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Barney Frank Reintroducing Internet Gambling Legislation

Congressman Barney Frank (D-MA) revealed in an article with the Financial Times this week that he plans to reintroduce legislation that is favorable to internet gambling "in the next few weeks". Frank introduced HR 2046, the Internet Gambling Regulation and Enforcement Act during the previous session of Congress, the bill established a full licensing and regulatory framework for the industry in the United States.

The timeline of a few weeks was confirmed by Steven Adamske, Press Secretary for Congressman Frank though he would not divulge specifics of the bill. In his statement to the Financial Times the lawmaker from Massachusetts and Chairman of the House Financial Services Committee said, “I expect an Obama DoJ to be less zealous about locking people up. These outrageous arrests in transit – they should be stopping that stuff.” He is alluding to the arrests of BetOnSports executive, David Carruthers and others which immediately followed the passage of the Unlawful Internet Gambling Enforcement Act (UIGEA) in late 2006.

The Financial Times added that "public opinion was demanding the right to gamble online" which served as the catalyst behind Frank's decision to reintroduce legislation. The proposed bill may be similar to HR 2046 which offered licensing opportunities for companies to solicit US customers. Since it was not acted on during the 2008 Congressional session, it must now be reintroduced for consideration.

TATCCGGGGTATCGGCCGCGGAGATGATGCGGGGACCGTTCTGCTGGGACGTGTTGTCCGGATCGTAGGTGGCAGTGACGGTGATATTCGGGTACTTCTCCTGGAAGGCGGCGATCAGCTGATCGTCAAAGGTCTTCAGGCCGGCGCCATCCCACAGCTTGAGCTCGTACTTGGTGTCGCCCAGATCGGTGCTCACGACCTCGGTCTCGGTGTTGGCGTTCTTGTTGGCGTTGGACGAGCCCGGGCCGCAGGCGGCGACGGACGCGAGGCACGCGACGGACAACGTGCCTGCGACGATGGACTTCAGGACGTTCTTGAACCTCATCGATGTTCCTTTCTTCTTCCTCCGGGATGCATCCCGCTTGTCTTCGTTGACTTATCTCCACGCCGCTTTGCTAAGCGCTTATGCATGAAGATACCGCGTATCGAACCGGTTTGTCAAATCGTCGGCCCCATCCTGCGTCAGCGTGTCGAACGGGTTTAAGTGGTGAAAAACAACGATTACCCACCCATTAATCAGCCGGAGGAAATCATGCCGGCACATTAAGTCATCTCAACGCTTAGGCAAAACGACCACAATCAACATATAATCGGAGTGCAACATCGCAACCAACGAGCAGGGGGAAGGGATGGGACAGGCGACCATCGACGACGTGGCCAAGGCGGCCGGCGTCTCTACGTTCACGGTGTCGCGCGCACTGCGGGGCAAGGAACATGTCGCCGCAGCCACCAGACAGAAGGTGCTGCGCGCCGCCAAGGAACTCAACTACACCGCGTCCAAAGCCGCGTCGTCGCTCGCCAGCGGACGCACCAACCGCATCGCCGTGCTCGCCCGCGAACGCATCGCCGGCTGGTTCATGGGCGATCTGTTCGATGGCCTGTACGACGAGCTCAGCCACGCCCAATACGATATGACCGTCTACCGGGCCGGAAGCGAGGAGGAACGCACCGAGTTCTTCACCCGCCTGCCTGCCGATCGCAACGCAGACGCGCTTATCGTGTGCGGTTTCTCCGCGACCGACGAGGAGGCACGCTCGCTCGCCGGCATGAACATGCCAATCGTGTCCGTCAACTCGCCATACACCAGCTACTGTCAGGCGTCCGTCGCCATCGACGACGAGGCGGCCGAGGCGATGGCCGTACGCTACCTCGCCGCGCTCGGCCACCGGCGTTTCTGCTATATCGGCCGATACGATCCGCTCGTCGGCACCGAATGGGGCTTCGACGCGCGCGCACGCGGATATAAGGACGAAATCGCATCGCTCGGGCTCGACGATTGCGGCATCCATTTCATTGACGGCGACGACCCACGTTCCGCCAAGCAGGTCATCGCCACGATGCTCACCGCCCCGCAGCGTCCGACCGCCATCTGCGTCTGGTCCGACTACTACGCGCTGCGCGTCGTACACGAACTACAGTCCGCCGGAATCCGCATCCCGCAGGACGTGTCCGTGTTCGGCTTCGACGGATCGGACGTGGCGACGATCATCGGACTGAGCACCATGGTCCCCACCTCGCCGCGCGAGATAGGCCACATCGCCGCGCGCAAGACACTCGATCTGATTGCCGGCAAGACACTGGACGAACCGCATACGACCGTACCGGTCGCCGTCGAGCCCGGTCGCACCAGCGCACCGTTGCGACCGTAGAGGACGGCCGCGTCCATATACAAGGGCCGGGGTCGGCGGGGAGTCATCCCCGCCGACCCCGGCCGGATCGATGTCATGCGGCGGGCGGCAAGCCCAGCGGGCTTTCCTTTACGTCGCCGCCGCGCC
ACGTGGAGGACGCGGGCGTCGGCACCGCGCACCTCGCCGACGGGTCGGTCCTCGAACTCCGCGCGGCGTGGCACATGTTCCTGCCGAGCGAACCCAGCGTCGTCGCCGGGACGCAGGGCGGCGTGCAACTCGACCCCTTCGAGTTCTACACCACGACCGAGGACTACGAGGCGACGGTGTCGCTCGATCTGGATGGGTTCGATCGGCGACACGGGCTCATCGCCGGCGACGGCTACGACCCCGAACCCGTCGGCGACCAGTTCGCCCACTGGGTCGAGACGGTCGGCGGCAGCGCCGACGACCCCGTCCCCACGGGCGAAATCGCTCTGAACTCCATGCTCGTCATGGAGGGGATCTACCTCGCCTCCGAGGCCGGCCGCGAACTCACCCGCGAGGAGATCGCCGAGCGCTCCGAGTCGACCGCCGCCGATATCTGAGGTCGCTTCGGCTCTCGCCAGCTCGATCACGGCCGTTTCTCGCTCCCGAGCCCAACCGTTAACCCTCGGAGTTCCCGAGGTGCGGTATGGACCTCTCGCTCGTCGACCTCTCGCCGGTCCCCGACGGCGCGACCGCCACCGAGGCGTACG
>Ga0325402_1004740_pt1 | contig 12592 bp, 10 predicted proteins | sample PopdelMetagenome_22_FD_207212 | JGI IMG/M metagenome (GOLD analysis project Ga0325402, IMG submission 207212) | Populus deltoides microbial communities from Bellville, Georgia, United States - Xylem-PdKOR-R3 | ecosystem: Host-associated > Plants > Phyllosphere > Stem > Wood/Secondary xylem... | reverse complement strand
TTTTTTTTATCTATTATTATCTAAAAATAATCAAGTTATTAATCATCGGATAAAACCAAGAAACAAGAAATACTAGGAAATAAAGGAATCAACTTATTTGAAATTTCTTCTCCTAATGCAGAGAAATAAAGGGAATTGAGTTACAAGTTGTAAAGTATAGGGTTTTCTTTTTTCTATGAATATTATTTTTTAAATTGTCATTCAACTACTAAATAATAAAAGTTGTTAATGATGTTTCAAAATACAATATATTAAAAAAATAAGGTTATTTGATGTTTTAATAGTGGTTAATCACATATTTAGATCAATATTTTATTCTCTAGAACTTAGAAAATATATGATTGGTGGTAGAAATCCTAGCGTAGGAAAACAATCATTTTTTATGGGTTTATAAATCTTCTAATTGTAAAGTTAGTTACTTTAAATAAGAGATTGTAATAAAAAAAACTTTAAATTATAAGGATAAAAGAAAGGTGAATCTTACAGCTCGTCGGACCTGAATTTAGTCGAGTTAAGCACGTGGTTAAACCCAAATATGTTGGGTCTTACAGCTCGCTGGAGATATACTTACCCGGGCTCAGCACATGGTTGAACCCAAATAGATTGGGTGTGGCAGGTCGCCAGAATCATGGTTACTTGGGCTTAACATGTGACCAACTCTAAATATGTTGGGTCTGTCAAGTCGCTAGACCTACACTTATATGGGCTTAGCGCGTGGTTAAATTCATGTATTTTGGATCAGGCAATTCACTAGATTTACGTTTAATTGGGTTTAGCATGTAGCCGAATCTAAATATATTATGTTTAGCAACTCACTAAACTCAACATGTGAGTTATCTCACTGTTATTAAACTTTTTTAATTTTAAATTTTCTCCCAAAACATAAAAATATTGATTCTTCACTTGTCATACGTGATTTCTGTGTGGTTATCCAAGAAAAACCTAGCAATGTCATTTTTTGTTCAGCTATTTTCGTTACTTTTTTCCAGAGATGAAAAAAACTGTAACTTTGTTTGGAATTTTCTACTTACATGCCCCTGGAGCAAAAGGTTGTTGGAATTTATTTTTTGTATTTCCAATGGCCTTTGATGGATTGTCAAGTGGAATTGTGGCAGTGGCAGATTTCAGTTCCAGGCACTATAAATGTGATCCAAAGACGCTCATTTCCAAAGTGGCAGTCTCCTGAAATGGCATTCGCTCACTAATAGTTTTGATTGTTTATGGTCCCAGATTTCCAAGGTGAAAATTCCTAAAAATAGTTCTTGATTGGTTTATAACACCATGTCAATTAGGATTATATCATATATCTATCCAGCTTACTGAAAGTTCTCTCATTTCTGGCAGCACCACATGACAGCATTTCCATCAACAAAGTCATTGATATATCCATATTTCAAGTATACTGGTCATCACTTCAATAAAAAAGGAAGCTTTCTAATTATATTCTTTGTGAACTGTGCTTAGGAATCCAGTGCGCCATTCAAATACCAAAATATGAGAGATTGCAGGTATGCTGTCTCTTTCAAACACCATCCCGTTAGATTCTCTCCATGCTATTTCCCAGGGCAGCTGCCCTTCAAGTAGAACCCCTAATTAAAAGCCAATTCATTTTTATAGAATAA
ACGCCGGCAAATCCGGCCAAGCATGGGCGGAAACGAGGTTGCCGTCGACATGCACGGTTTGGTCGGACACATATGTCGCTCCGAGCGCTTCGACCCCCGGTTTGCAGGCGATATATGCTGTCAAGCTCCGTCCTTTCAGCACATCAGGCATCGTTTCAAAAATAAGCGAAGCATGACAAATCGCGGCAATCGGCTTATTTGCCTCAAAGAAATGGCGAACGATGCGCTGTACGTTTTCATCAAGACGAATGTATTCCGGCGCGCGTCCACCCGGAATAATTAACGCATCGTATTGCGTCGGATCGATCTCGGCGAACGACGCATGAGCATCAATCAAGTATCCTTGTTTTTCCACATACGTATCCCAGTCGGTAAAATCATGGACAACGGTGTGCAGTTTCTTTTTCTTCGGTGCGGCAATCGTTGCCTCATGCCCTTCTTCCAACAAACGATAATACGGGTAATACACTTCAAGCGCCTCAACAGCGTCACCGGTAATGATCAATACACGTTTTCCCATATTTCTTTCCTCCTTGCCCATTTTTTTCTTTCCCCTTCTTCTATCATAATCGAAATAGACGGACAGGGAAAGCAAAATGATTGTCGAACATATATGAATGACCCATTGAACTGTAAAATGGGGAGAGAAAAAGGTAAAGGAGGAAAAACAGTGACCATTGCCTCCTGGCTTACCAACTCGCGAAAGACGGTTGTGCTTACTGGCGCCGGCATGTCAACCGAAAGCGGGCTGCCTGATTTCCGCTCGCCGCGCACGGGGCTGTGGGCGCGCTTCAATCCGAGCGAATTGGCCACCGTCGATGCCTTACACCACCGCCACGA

A study conducted by PricewaterHouse Coopers estimated that up to $40 billion could be generated from the internet gambling industry over a 10 year period. The UIGEA regulations were officially enacted on January 19, 2009, one day prior to the swearing in of President Barack Obama. The passage of the UIGEA caused the largest online poker rooms such as Party Poker, Pacific Poker and Mansion to leave the US market. Many payment processors also left, including Neteller and Citadel Commerce though many players had money tied up in the companies. Despite the UIGEA's vagueness, its effects have been long lasting in the United States. The effect that its regulations will have on the industry is still unknown.

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